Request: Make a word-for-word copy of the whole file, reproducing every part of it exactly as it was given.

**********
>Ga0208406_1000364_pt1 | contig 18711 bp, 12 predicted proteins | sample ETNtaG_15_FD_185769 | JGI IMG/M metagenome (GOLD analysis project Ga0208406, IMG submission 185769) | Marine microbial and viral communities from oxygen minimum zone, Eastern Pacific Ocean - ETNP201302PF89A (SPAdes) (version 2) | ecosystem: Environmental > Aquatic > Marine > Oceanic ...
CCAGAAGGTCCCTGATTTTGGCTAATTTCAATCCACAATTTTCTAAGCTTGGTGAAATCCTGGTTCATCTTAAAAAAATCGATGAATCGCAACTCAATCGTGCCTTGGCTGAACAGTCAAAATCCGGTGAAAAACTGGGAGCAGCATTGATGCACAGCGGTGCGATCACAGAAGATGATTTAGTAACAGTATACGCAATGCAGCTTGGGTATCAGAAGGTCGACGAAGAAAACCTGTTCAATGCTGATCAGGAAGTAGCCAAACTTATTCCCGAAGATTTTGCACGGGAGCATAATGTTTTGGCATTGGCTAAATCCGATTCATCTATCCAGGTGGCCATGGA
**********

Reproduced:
>Ga0208406_1000364_pt1 | contig 18711 bp, 12 predicted proteins | sample ETNtaG_15_FD_185769 | JGI IMG/M metagenome (GOLD analysis project Ga0208406, IMG submission 185769) | Marine microbial and viral communities from oxygen minimum zone, Eastern Pacific Ocean - ETNP201302PF89A (SPAdes) (version 2) | ecosystem: Environmental > Aquatic > Marine > Oceanic ...
CCAGAAGGTCCCTGATTTTGGCTAATTTCAATCCACAATTTTCTAAGCTTGGTGAAATCCTGGTTCATCTTAAAAAAATCGATGAATCGCAACTCAATCGTGCCTTGGCTGAACAGTCAAAATCCGGTGAAAAACTGGGAGCAGCATTGATGCACAGCGGTGCGATCACAGAAGATGATTTAGTAACAGTATACGCAATGCAGCTTGGGTATCAGAAGGTCGACGAAGAAAACCTGTTCAATGCTGATCAGGAAGTAGCCAAACTTATTCCCGAAGATTTTGCACGGGAGCATAATGTTTTGGCATTGGCTAAATCCGATTCATCTATCCAGGTGGCCATGGA